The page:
Notely: Neatly organizing student life

A new student resource keeps track of class notes, homework, and important links online.

Notely logo

University students face a certain challenge keeping their homework, class schedules, and research developments organized among paper documents and computers in their room, home, and the lab. When epiphany strikes, it's just as likely to be recorded on the back of a crumpled sandwich receipt as it is on a Word document or online briefcase--or was that just me?

That's exactly why Tom Whitson wrote Notely.

Developed in the Netvibes Ecosystem and translated into a number of languages, Notely is positioned to meet students' organizational needs by storing notes, important links, a calendar, a class schedule, grades, and a to-do list, and is accessible from anywhere a student logs on.

Notely racks up points for online document storage and data backup, and a word processor that supports links and images. It also has a language translator and can export and e-mail some of the stored data. Friends who jump on Notely's bandwagon can share information, such as class schedules or lecture notes.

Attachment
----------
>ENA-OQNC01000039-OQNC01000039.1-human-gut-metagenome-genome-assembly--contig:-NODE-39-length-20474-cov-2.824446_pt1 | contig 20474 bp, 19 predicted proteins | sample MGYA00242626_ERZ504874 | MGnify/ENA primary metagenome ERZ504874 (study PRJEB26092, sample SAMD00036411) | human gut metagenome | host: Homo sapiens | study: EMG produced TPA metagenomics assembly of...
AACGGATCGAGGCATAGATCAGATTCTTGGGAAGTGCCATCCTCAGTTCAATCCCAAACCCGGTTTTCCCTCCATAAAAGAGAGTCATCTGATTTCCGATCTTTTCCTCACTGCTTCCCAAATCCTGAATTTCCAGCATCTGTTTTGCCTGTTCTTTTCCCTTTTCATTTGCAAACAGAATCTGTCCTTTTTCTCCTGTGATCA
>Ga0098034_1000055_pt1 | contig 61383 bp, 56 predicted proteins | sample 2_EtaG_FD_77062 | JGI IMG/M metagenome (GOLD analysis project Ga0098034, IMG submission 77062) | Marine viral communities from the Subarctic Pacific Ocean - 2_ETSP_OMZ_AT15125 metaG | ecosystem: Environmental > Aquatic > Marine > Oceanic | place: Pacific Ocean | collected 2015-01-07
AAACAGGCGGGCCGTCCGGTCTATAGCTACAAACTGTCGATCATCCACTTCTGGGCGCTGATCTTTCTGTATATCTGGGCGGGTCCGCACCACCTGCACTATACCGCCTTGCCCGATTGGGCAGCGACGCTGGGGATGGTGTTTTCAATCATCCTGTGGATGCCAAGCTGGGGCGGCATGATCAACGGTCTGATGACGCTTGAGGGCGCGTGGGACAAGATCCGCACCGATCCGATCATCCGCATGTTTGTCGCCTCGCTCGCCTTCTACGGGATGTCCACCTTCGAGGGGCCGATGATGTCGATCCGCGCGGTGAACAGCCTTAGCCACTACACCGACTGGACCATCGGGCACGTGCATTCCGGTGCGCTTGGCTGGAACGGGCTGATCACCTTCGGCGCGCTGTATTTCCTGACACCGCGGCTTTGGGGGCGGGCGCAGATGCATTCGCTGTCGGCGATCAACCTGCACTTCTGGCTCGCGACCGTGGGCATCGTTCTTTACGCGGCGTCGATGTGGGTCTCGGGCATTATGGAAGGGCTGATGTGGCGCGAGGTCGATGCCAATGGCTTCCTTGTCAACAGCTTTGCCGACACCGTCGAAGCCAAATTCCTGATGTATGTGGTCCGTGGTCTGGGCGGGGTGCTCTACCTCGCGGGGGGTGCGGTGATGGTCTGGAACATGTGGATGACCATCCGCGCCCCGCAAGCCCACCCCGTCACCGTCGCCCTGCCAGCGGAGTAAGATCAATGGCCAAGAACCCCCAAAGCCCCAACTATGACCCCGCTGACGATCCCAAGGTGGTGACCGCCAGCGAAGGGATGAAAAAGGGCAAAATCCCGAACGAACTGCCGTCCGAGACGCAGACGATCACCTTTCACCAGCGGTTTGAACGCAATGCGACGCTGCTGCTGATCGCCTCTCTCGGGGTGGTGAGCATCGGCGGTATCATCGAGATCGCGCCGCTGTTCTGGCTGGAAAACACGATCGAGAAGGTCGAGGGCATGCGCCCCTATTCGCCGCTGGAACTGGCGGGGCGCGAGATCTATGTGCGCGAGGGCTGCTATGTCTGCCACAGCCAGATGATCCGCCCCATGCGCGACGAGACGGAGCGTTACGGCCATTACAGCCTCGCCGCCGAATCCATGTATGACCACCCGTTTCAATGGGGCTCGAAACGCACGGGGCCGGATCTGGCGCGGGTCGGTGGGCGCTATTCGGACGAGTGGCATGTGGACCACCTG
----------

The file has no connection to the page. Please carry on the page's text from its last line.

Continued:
Notely courses
You can add as many courses as you want into Notely, just not the lecture time.

While Notely has much to offer students, there are some snags. For starters, it's not clear how much storage Notely offers. Also, the calendar and scheduling sections deserve some attention and are the program's weakest sections. Despite assigning preferences for a 12-hour clock, I had to schedule my adviser meeting for 16:00. And while I could list my courses and the meeting room, Notely didn't note the class time. I also didn't like having to drag and drop classes into Notely's schedule. I'd much rather enter the time once and let the schedule populate itself. Many of these ills can be improved by emulating Google and Outlook calendars and offering greater flexibility for adding events directly into a schedule instead of one by one.

With a Mac dashboard widget, a Facebook app, and iPhoneand mobile phone interfaces, Notely is also accessible to (technologically advantaged) students traveling between points who might otherwise reach for that degraded receipt.

Students solely interested in online note taking and collaboration should also consider Notesake, another free tool reviewed on Webware.com.

About the author

Jessica Dolcourt reviews smartphones and cell phones, covers handset news, and pens the monthly column Smartphones Unlocked. A senior editor, she started at CNET in 2006 and spent four years reviewing mobile and desktop software before taking on devices.

 

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